Movin’ on Up

Today we’re going to talk about the potential risks and rewards of moving into a bigger place. In the interest of practicality, there are things which a person should consider before upsizing.

Intent

Some people move into a bigger place when they retire so they have room for visitors and hobbies.

Some people move into a bigger place when they retire so they have room for visitors and hobbies.

One of the reasons a person should ask themselves is why they’re moving. Make sure that the reasons that you’re moving upward align with your long term goals. Your long-term plans are especially critical if you’re in the process of buying rather than renting. It may be a better place, but why is that place better? The reasons can’t be vague; they should represent a vast life improvement.

If you’re moving to a new city, James Red of HomeSmart says the best thing you can do is rent for a year, until you learn more about the various areas of town.

The liveability factor

If two children who bicker constantly will be sharing a room, or if you’re going to lose your home office, so Mom isn’t going to end up sleeping on the couch when she stays with you during the winter, the home doesn’t have the liveability factor you need. Remember, generations, families, and friends are now buckling together under one roof, so consider that. If the home is a significant investment, and it has a pool, but you don’t swim, the liveability factor isn’t there. So, as you look for the place where you want to move, consider the contents of your current home and the people who are moving in, and ask if you can live in it happily.

The nut

The nut is the amount of money you have to meet your expenses every month. As crucial as the liveability factor is the cost associated with living in the new home. We implore you to be conservative in your fiscal estimates because there are always a few variables we miss. For example, in addition to the payment (taxes, repairs, and maintenance) and utilities (which are different in every home), the wear and tear on the commute car may be higher. Even the insurance might be higher due to increased mileage. If your brother is moving in with you and has a history of not staying in a job position for very long, consider the possibility that he may not always be able to pay his share and you may end up having to feed him, as well.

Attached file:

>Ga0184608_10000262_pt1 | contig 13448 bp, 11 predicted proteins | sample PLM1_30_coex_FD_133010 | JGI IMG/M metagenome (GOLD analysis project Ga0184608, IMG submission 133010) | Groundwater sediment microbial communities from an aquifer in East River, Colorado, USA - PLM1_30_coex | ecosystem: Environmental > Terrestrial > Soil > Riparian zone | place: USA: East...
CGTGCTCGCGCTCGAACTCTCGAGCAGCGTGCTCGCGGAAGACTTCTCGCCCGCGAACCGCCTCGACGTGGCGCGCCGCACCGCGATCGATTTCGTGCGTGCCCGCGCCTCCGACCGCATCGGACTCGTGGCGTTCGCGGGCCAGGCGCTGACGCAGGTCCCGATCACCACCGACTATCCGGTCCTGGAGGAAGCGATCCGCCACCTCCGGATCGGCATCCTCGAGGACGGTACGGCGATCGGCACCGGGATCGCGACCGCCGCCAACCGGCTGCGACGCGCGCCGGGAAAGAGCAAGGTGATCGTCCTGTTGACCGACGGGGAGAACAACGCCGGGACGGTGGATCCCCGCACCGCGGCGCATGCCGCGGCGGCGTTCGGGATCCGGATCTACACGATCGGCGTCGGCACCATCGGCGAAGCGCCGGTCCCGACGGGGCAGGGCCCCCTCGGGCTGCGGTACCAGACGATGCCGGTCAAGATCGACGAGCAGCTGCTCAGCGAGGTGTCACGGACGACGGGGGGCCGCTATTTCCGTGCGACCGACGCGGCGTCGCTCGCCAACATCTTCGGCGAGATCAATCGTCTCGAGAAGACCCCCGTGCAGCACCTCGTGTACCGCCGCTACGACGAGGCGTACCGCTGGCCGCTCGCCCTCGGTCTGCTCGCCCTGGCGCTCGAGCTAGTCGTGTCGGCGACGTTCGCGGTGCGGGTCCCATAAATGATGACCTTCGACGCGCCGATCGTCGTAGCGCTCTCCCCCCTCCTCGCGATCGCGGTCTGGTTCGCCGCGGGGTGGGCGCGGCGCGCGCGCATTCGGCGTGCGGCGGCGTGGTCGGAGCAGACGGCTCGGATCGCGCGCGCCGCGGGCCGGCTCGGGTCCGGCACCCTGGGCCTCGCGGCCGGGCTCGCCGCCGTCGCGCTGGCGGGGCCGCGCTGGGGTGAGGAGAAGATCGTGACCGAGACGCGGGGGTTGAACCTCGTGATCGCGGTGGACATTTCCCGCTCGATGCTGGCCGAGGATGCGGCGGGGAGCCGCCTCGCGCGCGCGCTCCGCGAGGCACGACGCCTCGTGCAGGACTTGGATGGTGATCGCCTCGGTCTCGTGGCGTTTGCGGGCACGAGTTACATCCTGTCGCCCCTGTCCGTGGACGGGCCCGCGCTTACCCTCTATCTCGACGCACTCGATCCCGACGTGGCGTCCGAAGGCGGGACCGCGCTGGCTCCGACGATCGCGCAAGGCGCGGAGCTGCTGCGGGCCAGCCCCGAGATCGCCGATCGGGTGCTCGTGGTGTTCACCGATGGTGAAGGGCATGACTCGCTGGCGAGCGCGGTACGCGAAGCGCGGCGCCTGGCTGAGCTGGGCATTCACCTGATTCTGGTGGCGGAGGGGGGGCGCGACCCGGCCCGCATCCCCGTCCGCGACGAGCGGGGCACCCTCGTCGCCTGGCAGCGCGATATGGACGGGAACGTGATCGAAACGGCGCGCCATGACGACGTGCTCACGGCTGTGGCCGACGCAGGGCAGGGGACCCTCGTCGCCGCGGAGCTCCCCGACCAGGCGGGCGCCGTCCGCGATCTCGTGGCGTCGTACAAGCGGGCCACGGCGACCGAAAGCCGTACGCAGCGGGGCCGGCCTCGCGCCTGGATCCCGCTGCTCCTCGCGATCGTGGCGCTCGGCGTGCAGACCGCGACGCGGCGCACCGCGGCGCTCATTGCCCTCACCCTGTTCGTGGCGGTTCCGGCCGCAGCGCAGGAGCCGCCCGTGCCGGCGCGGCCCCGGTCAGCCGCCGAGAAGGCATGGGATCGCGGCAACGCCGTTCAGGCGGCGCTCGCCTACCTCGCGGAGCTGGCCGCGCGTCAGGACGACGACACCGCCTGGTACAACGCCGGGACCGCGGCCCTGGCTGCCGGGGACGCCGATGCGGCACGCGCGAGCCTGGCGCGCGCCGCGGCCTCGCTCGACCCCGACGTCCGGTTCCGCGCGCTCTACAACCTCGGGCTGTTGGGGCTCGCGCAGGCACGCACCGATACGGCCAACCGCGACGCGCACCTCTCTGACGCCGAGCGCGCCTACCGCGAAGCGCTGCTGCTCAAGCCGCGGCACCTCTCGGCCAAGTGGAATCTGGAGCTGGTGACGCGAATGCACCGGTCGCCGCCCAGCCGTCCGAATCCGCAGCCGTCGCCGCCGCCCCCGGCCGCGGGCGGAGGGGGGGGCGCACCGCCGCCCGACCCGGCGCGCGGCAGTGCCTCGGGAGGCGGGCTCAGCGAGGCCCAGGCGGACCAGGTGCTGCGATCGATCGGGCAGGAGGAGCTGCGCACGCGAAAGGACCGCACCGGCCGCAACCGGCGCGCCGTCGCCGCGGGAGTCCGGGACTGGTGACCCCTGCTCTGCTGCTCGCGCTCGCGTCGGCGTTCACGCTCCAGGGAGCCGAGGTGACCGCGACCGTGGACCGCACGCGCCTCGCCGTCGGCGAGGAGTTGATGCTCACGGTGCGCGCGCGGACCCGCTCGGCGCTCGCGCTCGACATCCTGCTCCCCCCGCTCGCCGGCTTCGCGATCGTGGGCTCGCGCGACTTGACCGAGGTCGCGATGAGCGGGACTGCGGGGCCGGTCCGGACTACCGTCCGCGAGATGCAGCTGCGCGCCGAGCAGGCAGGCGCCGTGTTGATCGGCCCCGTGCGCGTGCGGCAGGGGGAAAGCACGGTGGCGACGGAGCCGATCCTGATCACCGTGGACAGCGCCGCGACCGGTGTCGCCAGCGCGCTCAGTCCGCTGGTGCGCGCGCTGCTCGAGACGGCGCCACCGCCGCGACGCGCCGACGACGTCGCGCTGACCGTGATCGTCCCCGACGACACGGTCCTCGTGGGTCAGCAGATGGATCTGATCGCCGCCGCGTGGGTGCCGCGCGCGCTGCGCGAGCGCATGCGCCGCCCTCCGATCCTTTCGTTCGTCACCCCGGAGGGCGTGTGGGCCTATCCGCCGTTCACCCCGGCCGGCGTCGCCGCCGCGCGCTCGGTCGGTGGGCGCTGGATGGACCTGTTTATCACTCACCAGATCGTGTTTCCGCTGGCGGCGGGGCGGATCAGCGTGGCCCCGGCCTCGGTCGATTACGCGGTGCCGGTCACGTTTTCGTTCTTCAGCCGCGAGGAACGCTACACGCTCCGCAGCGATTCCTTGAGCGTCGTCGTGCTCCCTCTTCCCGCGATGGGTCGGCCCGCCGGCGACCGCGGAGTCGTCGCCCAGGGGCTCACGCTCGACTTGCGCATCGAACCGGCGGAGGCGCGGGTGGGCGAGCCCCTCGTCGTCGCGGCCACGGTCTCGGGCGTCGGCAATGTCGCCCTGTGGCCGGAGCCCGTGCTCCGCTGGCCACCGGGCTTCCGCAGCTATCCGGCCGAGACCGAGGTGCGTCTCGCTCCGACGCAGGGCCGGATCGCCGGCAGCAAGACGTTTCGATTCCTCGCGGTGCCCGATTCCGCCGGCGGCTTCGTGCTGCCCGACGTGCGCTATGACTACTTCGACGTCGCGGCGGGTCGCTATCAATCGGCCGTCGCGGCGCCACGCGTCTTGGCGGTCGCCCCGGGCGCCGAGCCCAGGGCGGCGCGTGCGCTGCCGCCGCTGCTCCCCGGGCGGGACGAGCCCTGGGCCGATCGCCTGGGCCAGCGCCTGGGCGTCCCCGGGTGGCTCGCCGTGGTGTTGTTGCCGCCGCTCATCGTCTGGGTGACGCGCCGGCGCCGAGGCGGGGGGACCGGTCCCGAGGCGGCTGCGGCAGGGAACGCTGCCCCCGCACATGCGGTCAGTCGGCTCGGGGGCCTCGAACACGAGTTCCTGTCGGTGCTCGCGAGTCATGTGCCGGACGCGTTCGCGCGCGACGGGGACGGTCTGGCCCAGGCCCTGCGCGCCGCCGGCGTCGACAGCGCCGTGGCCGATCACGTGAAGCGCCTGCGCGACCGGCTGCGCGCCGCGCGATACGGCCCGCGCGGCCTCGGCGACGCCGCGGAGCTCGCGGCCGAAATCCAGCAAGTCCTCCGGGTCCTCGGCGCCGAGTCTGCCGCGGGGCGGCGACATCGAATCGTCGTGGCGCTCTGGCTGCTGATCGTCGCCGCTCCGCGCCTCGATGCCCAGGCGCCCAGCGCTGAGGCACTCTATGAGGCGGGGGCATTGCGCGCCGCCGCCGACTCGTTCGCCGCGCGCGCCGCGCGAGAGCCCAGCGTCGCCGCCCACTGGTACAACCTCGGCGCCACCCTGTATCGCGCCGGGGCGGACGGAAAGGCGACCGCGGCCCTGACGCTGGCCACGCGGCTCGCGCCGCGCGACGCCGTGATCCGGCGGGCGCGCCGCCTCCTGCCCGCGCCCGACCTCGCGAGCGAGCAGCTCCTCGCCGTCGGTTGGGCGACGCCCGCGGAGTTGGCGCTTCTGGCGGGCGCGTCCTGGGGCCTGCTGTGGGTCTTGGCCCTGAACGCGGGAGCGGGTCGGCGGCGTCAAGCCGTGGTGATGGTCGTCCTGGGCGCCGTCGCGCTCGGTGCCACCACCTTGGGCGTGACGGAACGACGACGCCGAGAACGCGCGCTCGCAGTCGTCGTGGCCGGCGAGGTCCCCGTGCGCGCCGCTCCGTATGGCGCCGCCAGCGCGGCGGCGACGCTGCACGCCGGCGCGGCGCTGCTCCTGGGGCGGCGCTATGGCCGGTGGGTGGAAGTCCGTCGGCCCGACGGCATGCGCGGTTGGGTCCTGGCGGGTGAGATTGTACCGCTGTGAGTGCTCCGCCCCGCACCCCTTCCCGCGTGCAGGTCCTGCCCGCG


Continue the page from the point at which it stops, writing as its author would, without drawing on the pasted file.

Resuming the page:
A visit to the local market will give you a pretty good idea on what the price of groceries runs, and check out the prices at the gas stations, too. Whatever you decide it’s going to cost to live in the new place, add about 20% to that. Then ask yourself if that amount is comfortable.

Being wise about upward movement will put you into the right place which you can manage in the long term and live happily. Whether it’s a significant investment or a home with a school district that will give your kids a great start, moving on up can be vastly rewarding when done with a little foresight. Remember, we are here to help pack, load, and move your home, regardless of where you move!

A-Aardvark Movers Inc., a Phoenix Arizona moving company, has the most experienced movers for all your residential, office or apartment relocation needs, serving Phoenix, Scottsdale, Chandler, Tempe, Mesa, Gilbert, Glendale, Cave Creek, Carefree, Surprise, Sun City, Paradise Valley, Apache Junction, Maricopa County and all of Arizona. 602-716-5555.